By exposing these private spaces, I present the public with an exclusive look into the tax-exempt properties owned by churches. This calls attention to the benefits associated with property ownership by the church, for both clergy, who do not have to report the parsonage as part of their income or assets, and the church itself, who is not required to pay property taxes. When a religious institution acts as a landlord, where does the church end and the home begin?

Anchor 3

Lukas Haag

Bio: Lukas Haag is a versatile multimedia artist based in Edwardsville, Illinois, whose creative journey spans the realms of cinematic filmmaking, commercial video production, and photography. With a diverse background in media production and a keen eye for visual storytelling, he has established himself  within community as a professional, eager to bring your story to life. | Instagram: @Hardlinemediaproduction

Project Statement: In "Sweet Deception" I take issue with the false representation of foods and household items as healthful options in commercial ads. By using AI in post-editing to highlight the fundamental lies promoted by these advertisements, I intend to expose the sharp contrast between the reality of sugar-filled foods and the misleading marketing narratives presented in a series of photos.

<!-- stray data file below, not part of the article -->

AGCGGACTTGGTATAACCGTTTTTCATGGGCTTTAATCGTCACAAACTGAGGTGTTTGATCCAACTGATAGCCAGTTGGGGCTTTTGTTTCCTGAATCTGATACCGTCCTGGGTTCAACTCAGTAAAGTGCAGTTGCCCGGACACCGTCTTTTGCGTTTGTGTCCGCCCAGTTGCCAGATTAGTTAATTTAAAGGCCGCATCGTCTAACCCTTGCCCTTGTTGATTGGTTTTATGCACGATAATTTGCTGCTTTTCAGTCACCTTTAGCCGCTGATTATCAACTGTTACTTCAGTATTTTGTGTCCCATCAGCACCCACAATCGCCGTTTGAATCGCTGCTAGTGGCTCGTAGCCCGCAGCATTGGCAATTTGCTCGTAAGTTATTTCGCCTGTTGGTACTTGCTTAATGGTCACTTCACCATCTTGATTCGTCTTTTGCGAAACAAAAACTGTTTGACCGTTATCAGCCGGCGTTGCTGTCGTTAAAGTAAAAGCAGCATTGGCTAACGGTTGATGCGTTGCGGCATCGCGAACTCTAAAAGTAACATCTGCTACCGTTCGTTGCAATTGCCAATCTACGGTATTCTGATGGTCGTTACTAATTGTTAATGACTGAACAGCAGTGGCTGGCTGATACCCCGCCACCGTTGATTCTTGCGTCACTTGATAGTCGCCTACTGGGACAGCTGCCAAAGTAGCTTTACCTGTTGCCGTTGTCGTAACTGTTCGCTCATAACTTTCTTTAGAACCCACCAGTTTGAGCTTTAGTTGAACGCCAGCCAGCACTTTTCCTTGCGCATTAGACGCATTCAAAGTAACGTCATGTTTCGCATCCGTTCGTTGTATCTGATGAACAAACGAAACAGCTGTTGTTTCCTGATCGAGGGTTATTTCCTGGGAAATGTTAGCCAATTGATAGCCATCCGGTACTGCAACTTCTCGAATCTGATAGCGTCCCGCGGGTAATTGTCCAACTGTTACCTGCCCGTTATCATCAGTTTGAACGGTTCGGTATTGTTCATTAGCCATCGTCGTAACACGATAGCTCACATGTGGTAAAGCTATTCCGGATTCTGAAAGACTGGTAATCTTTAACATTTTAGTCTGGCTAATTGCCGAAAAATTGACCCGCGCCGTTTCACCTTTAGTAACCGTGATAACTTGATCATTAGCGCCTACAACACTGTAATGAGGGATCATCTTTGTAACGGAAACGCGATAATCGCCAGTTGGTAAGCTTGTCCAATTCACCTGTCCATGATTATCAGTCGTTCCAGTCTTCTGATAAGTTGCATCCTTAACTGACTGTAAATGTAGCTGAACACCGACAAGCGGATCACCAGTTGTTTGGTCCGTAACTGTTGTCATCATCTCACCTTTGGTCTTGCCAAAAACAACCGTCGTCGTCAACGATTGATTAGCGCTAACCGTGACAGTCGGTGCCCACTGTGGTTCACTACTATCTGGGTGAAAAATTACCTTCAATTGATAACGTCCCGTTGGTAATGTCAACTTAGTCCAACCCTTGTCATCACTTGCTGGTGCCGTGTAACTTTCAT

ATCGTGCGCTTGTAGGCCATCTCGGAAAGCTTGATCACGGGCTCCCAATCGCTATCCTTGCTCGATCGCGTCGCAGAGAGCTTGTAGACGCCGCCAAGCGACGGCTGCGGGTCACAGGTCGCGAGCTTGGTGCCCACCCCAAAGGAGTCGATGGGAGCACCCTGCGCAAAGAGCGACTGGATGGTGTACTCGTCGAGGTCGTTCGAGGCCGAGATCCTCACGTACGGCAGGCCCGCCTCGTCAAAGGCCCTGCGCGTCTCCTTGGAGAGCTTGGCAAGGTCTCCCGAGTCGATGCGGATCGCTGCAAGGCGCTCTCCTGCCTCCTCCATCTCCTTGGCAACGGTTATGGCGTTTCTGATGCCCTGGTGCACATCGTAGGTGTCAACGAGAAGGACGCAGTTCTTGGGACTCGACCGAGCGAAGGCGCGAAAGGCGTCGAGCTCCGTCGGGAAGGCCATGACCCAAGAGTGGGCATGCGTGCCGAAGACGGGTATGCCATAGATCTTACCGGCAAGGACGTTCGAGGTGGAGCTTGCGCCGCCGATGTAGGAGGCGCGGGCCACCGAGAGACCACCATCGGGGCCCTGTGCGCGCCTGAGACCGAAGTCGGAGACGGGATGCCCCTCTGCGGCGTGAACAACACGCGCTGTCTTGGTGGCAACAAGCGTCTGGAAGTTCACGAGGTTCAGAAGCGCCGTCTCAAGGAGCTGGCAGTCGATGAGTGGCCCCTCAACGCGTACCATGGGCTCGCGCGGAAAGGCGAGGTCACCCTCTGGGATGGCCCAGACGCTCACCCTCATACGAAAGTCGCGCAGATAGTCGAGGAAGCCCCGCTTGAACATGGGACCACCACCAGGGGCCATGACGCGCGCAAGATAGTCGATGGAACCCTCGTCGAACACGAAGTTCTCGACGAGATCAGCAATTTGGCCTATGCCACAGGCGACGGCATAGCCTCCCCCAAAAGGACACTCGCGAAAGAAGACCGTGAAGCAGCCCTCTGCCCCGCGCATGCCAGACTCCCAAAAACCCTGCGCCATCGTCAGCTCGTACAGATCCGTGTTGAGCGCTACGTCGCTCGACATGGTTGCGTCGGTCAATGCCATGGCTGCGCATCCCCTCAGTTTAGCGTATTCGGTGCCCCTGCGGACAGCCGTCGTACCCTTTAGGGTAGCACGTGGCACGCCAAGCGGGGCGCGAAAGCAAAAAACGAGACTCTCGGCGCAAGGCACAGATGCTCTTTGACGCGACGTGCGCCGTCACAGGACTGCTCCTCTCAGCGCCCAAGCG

Unquestionably, sugary snacks and drinks are a common feature of modern diets, and they are frequently marketed as appealing treats that would satisfy and pleasurably tempt consumers. Nevertheless, beneath the glossy exterior of these commercials comes a more sinister reality. The appeal of health and wellness has become a potent marketing weapon in today's consumer society, and food manufacturers frequently take advantage of this trend to position their high-sugar products as healthy choices. Many seemingly healthful goods, such as yogurt and granola bars, are actually loaded with hidden sugars, which increases the risk of obesity, diabetes, and other heart related illnesses.

Household products serve principal functions in our daily lives, their indiscriminate use and disposal can have far-reaching consequences for human health and the environment. The widespread use of antimicrobial agents in household products has raised concerns about the development of antibiotic-resistant bacteria, which could undermine efforts to combat infectious diseases in both humans and animals. It is imperative that consumers educate themselves about the potential risks associated with these products and seek out safer alternatives whenever possible. Each photograph was a stark juxtaposition of beauty and toxicity, highlighting the vibrant colors and enticing packaging of the products alongside their ominous counterparts: monstrous creatures symbolizing the hidden hazards within. Through post-editing, the products are seamlessly integrated into a scene of malevolent figures, creating a visual narrative that is both haunting and thought-provoking.